“To the brain, information is its own reward, above and beyond whether it’s useful,” said Assoc. Prof. Ming Hsu, a neuroeconomist. “And just as our brains like empty calories from junk food, they can overvalue information that makes us feel good but may not be useful—what some may call idle curiosity.”

Hsu’s research utilized functional magnetic imaging (fMRI), psychological theory, economic modeling, and machine learning in order to answer two fundamental questions about curiosity. First, why do people seek information, and second, how does curiosity manifest itself inside the brain?

There are two leading theories about the purpose and function of curiosity. Economists tend to view curiosity as a means to an end, helping actors gain information that may improve decision making. Psychologists, on the other hand, see curiosity as an innate motivation that triggers action without the need for any other motive — reading just for the sake of reading or digging in the dirt just to see what lies beneath the soil.

From a neuroscience perspective, Hsu and colleagues analyzed curiosity by scanning the brains of volunteers who had to play a gambling game. Each participant played a series of lotteries where they had the opportunity to pay in order to find out more about the odds of winning. In some lotteries where the stakes were high, this information could be highly valuable — for instance, when what seemed like a longshot was revealed to actually be very likely to happen. However, in other cases, this information was worth very little if the stakes of the lotteries were low.

For the most part, the people in the study behaved rationally from an economic standpoint: they chose to spend money when it made sense, i.e. when it helped them win more. Some choices, however, weren’t rational when seen from an economic standpoint. For instance, the participants tended to overvalue information pertaining to high-priced lotteries. In other words, when the stakes were high, people displayed curiosity in information even when that information had little effect on their decision whether or not to play.

In order to explain the two sets of behaviors, both economic and psychological models had to be taken into account. In other words, people choose to seek out new information for its immediate and actual benefits, as well as for the anticipation of its benefits, whether they were of any use or not.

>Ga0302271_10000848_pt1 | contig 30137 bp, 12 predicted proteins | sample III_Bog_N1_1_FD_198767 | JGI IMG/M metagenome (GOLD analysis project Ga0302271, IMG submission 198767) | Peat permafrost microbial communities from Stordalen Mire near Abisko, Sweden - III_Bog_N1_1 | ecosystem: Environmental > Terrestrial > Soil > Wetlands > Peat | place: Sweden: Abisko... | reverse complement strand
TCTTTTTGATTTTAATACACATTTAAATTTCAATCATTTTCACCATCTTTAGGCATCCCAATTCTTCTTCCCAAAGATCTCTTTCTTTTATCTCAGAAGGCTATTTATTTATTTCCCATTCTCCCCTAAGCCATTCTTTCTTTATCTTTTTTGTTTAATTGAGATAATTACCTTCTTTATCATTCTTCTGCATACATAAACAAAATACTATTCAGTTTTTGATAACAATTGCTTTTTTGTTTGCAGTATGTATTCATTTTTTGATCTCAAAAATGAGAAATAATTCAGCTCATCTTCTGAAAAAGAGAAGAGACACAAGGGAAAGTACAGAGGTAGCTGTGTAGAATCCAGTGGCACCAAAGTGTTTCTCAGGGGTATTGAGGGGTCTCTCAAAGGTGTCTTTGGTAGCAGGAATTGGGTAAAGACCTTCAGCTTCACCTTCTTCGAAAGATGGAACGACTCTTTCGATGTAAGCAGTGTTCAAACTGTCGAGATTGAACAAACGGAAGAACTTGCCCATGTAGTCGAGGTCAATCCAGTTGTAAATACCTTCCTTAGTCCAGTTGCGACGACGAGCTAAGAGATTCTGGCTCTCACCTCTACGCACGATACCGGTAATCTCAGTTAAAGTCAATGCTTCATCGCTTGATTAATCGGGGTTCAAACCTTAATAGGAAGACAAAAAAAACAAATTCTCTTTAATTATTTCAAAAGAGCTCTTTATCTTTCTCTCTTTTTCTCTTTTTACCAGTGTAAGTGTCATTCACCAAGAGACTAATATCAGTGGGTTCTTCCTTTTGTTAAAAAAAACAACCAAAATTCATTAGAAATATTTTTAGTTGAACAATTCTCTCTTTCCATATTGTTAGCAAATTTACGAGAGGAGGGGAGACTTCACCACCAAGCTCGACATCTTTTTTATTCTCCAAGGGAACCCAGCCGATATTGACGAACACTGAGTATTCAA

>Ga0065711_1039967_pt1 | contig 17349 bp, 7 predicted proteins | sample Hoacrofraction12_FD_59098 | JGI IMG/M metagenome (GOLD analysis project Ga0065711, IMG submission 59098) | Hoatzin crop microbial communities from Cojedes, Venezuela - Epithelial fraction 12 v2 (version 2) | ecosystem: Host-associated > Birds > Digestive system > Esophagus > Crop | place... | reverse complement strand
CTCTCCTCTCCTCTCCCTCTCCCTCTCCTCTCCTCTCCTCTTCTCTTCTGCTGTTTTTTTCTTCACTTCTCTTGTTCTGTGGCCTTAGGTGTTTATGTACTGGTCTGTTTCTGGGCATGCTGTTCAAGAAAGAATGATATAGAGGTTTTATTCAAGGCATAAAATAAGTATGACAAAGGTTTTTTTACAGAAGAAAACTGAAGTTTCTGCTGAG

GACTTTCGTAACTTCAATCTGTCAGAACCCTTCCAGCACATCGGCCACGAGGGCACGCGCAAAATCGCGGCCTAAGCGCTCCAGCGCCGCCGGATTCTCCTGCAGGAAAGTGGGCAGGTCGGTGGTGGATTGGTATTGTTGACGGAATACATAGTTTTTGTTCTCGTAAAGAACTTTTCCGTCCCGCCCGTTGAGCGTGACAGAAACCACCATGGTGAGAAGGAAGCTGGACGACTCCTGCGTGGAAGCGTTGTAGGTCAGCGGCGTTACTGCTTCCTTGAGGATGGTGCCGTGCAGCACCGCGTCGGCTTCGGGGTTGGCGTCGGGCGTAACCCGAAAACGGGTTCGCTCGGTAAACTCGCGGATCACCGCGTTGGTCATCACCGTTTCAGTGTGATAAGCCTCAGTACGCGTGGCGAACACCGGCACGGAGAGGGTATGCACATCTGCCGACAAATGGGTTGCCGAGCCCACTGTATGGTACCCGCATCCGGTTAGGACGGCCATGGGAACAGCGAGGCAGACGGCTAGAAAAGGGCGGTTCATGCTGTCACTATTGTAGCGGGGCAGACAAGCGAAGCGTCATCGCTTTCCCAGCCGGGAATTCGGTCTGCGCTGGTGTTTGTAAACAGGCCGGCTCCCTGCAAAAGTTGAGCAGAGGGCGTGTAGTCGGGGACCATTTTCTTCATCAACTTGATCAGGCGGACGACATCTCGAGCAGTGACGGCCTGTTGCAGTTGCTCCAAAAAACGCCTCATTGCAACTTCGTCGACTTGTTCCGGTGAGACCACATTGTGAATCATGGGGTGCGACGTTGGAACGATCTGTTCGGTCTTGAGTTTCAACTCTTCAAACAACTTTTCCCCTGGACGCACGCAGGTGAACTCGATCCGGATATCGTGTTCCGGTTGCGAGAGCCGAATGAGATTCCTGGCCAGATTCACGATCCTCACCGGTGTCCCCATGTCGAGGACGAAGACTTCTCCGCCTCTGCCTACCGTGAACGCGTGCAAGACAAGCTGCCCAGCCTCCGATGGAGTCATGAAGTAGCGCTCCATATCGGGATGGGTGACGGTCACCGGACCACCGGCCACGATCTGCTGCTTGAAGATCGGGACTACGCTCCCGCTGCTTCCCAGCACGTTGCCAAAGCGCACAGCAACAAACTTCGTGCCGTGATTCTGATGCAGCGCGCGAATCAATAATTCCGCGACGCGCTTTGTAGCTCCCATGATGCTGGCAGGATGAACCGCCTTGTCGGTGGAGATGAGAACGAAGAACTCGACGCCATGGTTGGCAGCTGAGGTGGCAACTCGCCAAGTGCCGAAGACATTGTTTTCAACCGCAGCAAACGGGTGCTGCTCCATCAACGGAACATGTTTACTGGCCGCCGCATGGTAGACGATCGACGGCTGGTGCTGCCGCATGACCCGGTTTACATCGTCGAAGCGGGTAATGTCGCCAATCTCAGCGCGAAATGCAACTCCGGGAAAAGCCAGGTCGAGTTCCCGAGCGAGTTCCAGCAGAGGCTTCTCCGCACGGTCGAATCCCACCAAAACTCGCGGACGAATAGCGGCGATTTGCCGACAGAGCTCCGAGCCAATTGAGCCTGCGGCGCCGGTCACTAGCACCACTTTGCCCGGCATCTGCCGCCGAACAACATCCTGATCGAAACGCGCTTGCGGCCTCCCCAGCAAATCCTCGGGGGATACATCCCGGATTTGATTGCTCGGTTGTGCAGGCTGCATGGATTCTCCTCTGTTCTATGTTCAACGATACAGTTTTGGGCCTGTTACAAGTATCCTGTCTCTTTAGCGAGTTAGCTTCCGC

“Anticipation serves to amplify how good or bad something seems, and the anticipation of a more pleasurable reward makes the information appear even more valuable,” Hsu said in a statement.

The fMRI scans showed that the information about the lotteries’ odds activated the striatum and ventromedial prefrontal cortex (vmPFC), which are dopamine-producing reward areas activated by food, money, and many addictive drugs. These brain areas were activated no matter if the information was useful and changed a person’s original decision, or not.

Using a machine learning technique called support vector regression, the researchers showed that the brain processes the same neural code for information about lottery odds as it does for money. Hsu says that similarly to how we might convert a steak dinner or a vacation into a monetary value, so can the brain covert curiosity about information using the same common code it uses for less abstract rewards like money.

“We can look into the brain and tell how much someone wants a piece of information, and then translate that brain activity into monetary amounts,” he says.

The new findings might explain people’s tendency to overconsume digital information or why we find notifications of new likes on our social media photos so delicious and irresistible.

“The way our brains respond to the anticipation of a pleasurable reward is an important reason why people are susceptible to clickbait,” Hsu says. “Just like junk food, this might be a situation where previously adaptive mechanisms get exploited now that we have unprecedented access to novel curiosities.

Grant Proposal.

Researchers write grant proposals differently depending on their gender, and it can lead to bias

What you’re describing in a research grant proposal is important but how you say it also matters a lot, new research shows.

Grant Proposal.

Probably the wrong wording.

The study looked at health research proposals submitted to the Bill & Melinda Gates Foundation, in particular, the wording they used. It found that men and women tend to use different types of words in this context, both of which carry their own downsides. Female authors tend to use ‘narrow’ words — more topic-specific language — while men tend to go for ‘broad’ words, the team reports. The findings further point to some of the biases proposal reviewers can fall prey to, and may help design effective automated review software in the future.

The words in our grants

“Broad words are something that reviewers and evaluators may be swayed by, but they’re not really reflecting a truly valuable underlying idea,” says Julian Kolev, an assistant professor of strategy and entrepreneurship at Southern Methodist University’s Cox School of Business in Dallas, Texas, and the lead author of the study.

It’s “more about style and presentation than the underlying substance.”

The narrower language used by female authors seems to result in lower review scores overall, the team notes. However, broad language, which tended to see more use with male authors, let them down later throughout the scientific process: proposals that used more broad words saw fewer publications in top-tier journals after receiving funding. They also weren’t more likely to generate follow-up funding that publications with narrower language.